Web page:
April 16, 1989 |
Herbert J. Young was flat-out wrong in early 1987 when he predicted the future for Gibral-tar Savings, a financial institution in Beverly Hills that he had run for more than 25 years. "The key fundamentals are in place for a successful year. . . . ," Young said in his annual written report to shareholders. "All indications point to continued interest rate stability and a healthy real estate market in the company's principal lending areas." In fact, in the ensuing 24 months, soaring interest rates and severe down drafts in the real estate market sparked nearly $250 million in losses at Gibraltar Financial, the parent company, and ultimately led to large withdrawals of deposits at Gibraltar Savings.
March 5, 1988
Cultural decline is a hobby and these words in the heading lured me into reading a load of drivel by Thomas. The climax of this onanistic tirade is a question mark. "What kind of people do we want to be?" That is easy, Cal. We want to be like the ones we see on TV--rich, pretty, vacuous, ruthless, successful, one dimensional, small, contentable and utterly dispensable. Thomas seems to think that more rules and regulations would be a big help.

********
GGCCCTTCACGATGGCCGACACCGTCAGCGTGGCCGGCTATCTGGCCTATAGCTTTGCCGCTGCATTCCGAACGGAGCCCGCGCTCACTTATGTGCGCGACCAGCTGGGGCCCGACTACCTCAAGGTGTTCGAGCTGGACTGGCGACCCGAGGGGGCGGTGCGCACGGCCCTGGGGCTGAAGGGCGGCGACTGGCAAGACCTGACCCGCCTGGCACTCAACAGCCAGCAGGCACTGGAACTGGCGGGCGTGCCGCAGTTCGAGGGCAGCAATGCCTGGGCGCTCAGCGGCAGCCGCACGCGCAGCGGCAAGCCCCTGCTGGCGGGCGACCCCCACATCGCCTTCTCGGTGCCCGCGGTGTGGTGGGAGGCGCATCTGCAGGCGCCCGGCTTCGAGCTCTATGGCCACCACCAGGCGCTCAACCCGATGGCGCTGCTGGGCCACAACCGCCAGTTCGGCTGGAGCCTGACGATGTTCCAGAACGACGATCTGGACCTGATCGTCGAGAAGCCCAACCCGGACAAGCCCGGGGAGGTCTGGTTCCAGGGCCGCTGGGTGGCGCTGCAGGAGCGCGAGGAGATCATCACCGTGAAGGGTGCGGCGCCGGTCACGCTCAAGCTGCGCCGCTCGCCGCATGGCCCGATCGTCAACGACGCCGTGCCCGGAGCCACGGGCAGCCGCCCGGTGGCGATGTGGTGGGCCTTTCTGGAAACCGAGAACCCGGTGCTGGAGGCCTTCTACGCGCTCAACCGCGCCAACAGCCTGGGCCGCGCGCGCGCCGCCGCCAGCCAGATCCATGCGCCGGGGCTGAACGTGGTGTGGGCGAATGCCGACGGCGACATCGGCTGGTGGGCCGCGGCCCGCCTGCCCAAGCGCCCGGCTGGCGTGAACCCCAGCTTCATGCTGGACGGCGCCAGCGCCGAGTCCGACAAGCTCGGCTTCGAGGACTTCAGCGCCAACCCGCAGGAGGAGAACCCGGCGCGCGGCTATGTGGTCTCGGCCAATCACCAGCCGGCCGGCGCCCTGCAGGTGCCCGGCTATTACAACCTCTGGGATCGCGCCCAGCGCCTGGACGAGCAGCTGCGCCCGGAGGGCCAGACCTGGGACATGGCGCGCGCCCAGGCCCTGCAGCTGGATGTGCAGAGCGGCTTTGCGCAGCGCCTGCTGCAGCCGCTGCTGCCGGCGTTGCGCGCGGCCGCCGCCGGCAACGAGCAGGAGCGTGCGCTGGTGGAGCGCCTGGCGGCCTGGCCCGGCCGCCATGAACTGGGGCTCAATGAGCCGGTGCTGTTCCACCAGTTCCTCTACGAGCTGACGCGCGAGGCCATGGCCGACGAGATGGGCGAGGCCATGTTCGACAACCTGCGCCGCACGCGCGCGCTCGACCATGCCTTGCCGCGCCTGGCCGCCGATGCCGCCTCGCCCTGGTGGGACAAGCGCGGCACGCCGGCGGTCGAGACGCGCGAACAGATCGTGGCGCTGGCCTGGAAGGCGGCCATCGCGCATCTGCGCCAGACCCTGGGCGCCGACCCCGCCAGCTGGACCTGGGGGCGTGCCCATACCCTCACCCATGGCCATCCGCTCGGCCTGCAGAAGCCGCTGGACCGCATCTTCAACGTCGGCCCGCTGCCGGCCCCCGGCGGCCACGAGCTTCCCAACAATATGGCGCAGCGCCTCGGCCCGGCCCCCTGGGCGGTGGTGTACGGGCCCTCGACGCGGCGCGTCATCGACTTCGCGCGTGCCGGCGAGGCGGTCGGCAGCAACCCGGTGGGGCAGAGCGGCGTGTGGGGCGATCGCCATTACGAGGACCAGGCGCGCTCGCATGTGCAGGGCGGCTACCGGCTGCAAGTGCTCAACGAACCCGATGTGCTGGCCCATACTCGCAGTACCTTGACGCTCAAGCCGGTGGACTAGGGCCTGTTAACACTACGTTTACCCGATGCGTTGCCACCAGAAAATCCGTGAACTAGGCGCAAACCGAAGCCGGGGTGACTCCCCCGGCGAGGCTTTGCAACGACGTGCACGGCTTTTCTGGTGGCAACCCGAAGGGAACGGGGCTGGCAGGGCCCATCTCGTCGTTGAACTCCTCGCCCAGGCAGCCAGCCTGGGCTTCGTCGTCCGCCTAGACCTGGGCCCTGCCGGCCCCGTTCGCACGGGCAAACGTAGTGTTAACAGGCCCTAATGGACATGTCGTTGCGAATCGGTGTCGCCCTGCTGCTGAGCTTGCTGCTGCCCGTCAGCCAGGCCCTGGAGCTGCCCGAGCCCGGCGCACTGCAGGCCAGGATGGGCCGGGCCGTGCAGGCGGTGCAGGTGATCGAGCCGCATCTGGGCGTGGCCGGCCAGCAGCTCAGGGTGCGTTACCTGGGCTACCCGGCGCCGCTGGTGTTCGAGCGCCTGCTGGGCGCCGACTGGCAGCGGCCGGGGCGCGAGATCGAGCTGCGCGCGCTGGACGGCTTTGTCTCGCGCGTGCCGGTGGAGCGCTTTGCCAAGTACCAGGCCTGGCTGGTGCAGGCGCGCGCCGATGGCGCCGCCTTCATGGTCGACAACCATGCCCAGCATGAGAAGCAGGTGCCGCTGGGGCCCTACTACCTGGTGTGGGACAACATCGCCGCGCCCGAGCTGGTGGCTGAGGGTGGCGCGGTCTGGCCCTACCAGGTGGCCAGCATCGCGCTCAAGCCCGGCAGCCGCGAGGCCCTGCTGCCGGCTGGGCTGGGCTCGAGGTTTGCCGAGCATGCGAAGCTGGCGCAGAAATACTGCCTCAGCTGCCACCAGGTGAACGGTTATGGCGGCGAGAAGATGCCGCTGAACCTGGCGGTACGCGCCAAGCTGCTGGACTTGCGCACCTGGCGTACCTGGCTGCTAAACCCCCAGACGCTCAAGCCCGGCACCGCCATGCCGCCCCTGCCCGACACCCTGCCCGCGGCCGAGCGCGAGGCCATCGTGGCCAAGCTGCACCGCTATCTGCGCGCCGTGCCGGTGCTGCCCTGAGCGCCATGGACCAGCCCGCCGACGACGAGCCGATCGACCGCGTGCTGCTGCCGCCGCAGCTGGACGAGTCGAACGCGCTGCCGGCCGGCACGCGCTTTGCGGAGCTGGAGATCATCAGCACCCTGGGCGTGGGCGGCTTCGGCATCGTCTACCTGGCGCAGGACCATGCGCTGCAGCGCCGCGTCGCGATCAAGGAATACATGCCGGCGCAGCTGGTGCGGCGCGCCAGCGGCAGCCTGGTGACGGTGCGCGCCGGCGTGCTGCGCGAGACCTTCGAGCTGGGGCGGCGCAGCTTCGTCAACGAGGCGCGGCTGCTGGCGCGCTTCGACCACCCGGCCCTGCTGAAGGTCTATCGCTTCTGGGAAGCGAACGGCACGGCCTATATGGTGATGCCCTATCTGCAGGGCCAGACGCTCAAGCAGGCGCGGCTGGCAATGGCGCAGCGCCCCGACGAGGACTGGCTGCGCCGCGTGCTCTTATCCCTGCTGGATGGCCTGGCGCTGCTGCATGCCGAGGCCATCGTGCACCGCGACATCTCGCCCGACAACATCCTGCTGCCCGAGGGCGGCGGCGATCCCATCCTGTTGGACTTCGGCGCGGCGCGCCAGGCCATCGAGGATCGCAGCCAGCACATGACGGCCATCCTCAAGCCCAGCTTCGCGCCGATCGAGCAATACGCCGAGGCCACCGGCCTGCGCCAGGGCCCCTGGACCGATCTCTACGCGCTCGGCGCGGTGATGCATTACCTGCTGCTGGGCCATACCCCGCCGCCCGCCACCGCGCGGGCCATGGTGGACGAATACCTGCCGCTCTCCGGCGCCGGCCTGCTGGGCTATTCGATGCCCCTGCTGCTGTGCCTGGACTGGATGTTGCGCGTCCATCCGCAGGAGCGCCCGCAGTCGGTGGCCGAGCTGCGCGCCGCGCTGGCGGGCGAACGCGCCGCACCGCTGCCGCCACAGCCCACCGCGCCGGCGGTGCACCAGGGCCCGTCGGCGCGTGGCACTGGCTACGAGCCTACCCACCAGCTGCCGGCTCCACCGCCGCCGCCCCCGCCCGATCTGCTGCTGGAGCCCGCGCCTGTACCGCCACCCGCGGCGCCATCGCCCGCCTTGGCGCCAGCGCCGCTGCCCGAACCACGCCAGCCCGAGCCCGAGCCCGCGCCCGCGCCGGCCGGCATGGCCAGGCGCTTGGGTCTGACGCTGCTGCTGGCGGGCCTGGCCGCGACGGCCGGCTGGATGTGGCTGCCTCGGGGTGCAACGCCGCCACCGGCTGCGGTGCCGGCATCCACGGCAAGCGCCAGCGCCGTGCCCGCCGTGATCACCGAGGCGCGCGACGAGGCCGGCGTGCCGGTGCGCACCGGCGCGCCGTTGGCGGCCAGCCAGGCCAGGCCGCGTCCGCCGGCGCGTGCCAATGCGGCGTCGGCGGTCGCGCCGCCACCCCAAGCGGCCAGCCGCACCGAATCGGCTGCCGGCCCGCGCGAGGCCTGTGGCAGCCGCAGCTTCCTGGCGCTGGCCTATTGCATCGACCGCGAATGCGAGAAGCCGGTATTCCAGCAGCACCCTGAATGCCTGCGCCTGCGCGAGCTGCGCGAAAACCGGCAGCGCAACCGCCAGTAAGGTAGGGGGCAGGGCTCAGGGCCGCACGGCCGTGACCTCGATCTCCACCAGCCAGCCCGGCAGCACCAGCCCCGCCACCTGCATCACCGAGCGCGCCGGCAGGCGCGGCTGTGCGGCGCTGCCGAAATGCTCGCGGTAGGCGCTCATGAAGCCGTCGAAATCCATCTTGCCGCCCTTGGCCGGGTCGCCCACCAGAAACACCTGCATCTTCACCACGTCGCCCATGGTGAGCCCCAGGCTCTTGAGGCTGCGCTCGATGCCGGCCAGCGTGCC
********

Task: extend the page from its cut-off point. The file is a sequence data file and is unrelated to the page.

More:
November 16, 1990 |
Drexel Burnham Lambert's junk bond group manipulated some Southern California thrifts in marionette-like fashion, providing financial sweeteners to executives of local thrifts who bought its bonds while pressuring them if they balked at Drexel's wishes, documents filed this week by federal regulators show.
November 4, 1986
Jerome Nussbaum has been promoted to president and chief operating officer of Gibraltar Savings, Beverly Hills. The 40-year-old Nussbaum succeeds Herbert J. Young, who continues as chairman and chief executive. Young also continues as chairman and president of Gibraltar Financial Corp., the S&L's parent. Nussbaum, who joined Gibraltar in 1985, will continue as executive vice president and chief financial officer of the parent company, Gibraltar said.
July 25, 1986
Gibraltar Financial's second-quarter profit rose 16.1% while six-month earnings fell 6%, the company said. The 1986 results include a charge of $5.94 million in connection with the early retirement of a portion of floating-rate subordinated notes due November, 1991. Earnings for the quarter rose to $12.6 million from $10.9 million in the second quarter of 1985. Earnings from January through June were $21.4 million, down from $22.9 million earned in the first six months of last year.
April 22, 1987 |
Three large Los Angeles-area savings and loan companies--Great Western Financial, Gibraltar Financial and Coast Savings & Loan--all reported markedly higher earnings Tuesday for the first three months of 1987. Great Western Financial reported record first-quarter earnings of $81.2 million, up 15% from the first quarter of 1986. The results marked the 10th consecutive quarter that Great Western Financial, based in Beverly Hills, has achieved record results.